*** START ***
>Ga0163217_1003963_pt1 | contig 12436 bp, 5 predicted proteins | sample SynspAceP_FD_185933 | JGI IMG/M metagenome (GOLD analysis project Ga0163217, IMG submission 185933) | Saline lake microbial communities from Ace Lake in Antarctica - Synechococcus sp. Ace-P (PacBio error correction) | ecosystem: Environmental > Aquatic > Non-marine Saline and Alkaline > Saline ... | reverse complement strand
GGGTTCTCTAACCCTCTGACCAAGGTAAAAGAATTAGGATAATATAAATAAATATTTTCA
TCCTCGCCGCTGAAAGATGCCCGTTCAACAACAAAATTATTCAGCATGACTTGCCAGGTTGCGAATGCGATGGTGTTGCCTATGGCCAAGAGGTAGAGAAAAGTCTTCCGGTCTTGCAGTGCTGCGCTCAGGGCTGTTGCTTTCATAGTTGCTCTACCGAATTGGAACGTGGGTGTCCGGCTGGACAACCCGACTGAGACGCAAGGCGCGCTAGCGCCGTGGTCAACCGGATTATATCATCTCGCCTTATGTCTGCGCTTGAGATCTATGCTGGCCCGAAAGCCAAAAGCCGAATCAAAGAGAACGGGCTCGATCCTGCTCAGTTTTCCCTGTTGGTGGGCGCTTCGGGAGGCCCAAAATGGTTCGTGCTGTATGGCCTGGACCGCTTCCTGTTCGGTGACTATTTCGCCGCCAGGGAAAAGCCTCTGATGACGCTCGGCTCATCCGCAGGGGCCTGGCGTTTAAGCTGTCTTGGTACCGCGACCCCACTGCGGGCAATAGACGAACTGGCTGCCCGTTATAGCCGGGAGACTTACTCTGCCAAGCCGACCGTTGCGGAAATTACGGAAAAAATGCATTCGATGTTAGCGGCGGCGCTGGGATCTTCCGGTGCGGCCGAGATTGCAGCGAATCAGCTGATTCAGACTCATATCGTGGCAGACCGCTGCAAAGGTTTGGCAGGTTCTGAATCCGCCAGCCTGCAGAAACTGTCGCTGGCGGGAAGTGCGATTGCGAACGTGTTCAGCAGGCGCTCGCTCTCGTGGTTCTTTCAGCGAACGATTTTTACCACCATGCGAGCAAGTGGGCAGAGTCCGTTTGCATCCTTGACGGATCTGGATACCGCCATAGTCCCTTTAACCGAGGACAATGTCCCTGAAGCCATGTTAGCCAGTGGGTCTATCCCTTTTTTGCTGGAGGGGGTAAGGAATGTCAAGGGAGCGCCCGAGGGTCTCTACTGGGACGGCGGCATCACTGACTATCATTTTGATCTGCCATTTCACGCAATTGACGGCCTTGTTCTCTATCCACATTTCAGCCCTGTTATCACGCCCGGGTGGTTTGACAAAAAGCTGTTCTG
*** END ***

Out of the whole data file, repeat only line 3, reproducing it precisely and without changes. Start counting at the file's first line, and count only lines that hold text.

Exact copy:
TCCTCGCCGCTGAAAGATGCCCGTTCAACAACAAAATTATTCAGCATGACTTGCCAGGTTGCGAATGCGATGGTGTTGCCTATGGCCAAGAGGTAGAGAAAAGTCTTCCGGTCTTGCAGTGCTGCGCTCAGGGCTGTTGCTTTCATAGTTGCTCTACCGAATTGGAACGTGGGTGTCCGGCTGGACAACCCGACTGAGACGCAAGGCGCGCTAGCGCCGTGGTCAACCGGATTATATCATCTCGCCTTATGTCTGCGCTTGAGATCTATGCTGGCCCGAAAGCCAAAAGCCGAATCAAAGAGAACGGGCTCGATCCTGCTCAGTTTTCCCTGTTGGTGGGCGCTTCGGGAGGCCCAAAATGGTTCGTGCTGTATGGCCTGGACCGCTTCCTGTTCGGTGACTATTTCGCCGCCAGGGAAAAGCCTCTGATGACGCTCGGCTCATCCGCAGGGGCCTGGCGTTTAAGCTGTCTTGGTACCGCGACCCCACTGCGGGCAATAGACGAACTGGCTGCCCGTTATAGCCGGGAGACTTACTCTGCCAAGCCGACCGTTGCGGAAATTACGGAAAAAATGCATTCGATGTTAGCGGCGGCGCTGGGATCTTCCGGTGCGGCCGAGATTGCAGCGAATCAGCTGATTCAGACTCATATCGTGGCAGACCGCTGCAAAGGTTTGGCAGGTTCTGAATCCGCCAGCCTGCAGAAACTGTCGCTGGCGGGAAGTGCGATTGCGAACGTGTTCAGCAGGCGCTCGCTCTCGTGGTTCTTTCAGCGAACGATTTTTACCACCATGCGAGCAAGTGGGCAGAGTCCGTTTGCATCCTTGACGGATCTGGATACCGCCATAGTCCCTTTAACCGAGGACAATGTCCCTGAAGCCATGTTAGCCAGTGGGTCTATCCCTTTTTTGCTGGAGGGGGTAAGGAATGTCAAGGGAGCGCCCGAGGGTCTCTACTGGGACGGCGGCATCACTGACTATCATTTTGATCTGCCATTTCACGCAATTGACGGCCTTGTTCTCTATCCACATTTCAGCCCTGTTATCACGCCCGGGTGGTTTGACAAAAAGCTGTTCTG